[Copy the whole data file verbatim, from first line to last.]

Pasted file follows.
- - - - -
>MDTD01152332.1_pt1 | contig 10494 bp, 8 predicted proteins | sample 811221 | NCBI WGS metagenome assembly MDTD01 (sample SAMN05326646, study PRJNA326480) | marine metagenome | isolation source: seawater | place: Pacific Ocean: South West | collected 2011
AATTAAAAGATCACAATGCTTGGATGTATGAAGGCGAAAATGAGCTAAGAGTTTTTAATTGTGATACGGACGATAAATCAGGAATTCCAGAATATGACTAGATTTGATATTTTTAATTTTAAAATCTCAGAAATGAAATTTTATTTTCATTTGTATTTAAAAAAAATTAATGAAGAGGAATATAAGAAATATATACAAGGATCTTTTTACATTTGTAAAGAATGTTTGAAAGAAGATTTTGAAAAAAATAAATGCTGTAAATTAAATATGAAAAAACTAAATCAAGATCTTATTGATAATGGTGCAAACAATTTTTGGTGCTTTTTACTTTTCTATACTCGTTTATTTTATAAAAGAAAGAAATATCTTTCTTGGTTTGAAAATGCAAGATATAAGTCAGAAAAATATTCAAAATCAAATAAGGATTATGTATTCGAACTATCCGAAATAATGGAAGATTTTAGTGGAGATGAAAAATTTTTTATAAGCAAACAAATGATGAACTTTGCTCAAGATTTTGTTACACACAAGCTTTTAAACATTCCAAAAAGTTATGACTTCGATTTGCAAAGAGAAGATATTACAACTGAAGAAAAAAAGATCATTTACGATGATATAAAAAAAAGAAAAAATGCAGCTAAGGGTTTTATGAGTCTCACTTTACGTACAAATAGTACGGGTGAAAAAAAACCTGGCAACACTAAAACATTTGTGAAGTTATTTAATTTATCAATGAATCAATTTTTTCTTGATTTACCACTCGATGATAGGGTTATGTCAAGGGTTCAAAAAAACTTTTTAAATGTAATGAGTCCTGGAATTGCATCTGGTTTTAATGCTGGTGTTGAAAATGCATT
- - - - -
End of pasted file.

>MDTD01152332.1_pt1 | contig 10494 bp, 8 predicted proteins | sample 811221 | NCBI WGS metagenome assembly MDTD01 (sample SAMN05326646, study PRJNA326480) | marine metagenome | isolation source: seawater | place: Pacific Ocean: South West | collected 2011
AATTAAAAGATCACAATGCTTGGATGTATGAAGGCGAAAATGAGCTAAGAGTTTTTAATTGTGATACGGACGATAAATCAGGAATTCCAGAATATGACTAGATTTGATATTTTTAATTTTAAAATCTCAGAAATGAAATTTTATTTTCATTTGTATTTAAAAAAAATTAATGAAGAGGAATATAAGAAATATATACAAGGATCTTTTTACATTTGTAAAGAATGTTTGAAAGAAGATTTTGAAAAAAATAAATGCTGTAAATTAAATATGAAAAAACTAAATCAAGATCTTATTGATAATGGTGCAAACAATTTTTGGTGCTTTTTACTTTTCTATACTCGTTTATTTTATAAAAGAAAGAAATATCTTTCTTGGTTTGAAAATGCAAGATATAAGTCAGAAAAATATTCAAAATCAAATAAGGATTATGTATTCGAACTATCCGAAATAATGGAAGATTTTAGTGGAGATGAAAAATTTTTTATAAGCAAACAAATGATGAACTTTGCTCAAGATTTTGTTACACACAAGCTTTTAAACATTCCAAAAAGTTATGACTTCGATTTGCAAAGAGAAGATATTACAACTGAAGAAAAAAAGATCATTTACGATGATATAAAAAAAAGAAAAAATGCAGCTAAGGGTTTTATGAGTCTCACTTTACGTACAAATAGTACGGGTGAAAAAAAACCTGGCAACACTAAAACATTTGTGAAGTTATTTAATTTATCAATGAATCAATTTTTTCTTGATTTACCACTCGATGATAGGGTTATGTCAAGGGTTCAAAAAAACTTTTTAAATGTAATGAGTCCTGGAATTGCATCTGGTTTTAATGCTGGTGTTGAAAATGCATT